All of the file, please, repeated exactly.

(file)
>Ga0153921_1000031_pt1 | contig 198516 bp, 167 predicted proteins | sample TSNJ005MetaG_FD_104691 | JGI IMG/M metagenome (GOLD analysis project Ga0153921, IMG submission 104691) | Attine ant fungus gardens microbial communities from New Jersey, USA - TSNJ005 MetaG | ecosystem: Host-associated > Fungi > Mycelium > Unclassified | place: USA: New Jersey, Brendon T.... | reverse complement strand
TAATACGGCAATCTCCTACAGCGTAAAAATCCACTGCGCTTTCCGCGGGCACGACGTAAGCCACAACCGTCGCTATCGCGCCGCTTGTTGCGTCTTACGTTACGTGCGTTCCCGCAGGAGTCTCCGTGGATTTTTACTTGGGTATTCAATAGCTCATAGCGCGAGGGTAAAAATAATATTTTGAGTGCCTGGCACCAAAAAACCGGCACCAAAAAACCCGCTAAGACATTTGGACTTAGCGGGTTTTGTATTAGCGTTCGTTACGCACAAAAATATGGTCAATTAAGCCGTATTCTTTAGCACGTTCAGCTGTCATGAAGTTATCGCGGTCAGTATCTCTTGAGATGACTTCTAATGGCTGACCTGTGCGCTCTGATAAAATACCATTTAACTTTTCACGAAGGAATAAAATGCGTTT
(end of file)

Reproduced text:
>Ga0153921_1000031_pt1 | contig 198516 bp, 167 predicted proteins | sample TSNJ005MetaG_FD_104691 | JGI IMG/M metagenome (GOLD analysis project Ga0153921, IMG submission 104691) | Attine ant fungus gardens microbial communities from New Jersey, USA - TSNJ005 MetaG | ecosystem: Host-associated > Fungi > Mycelium > Unclassified | place: USA: New Jersey, Brendon T.... | reverse complement strand
TAATACGGCAATCTCCTACAGCGTAAAAATCCACTGCGCTTTCCGCGGGCACGACGTAAGCCACAACCGTCGCTATCGCGCCGCTTGTTGCGTCTTACGTTACGTGCGTTCCCGCAGGAGTCTCCGTGGATTTTTACTTGGGTATTCAATAGCTCATAGCGCGAGGGTAAAAATAATATTTTGAGTGCCTGGCACCAAAAAACCGGCACCAAAAAACCCGCTAAGACATTTGGACTTAGCGGGTTTTGTATTAGCGTTCGTTACGCACAAAAATATGGTCAATTAAGCCGTATTCTTTAGCACGTTCAGCTGTCATGAAGTTATCGCGGTCAGTATCTCTTGAGATGACTTCTAATGGCTGACCTGTGCGCTCTGATAAAATACCATTTAACTTTTCACGAAGGAATAAAATGCGTTT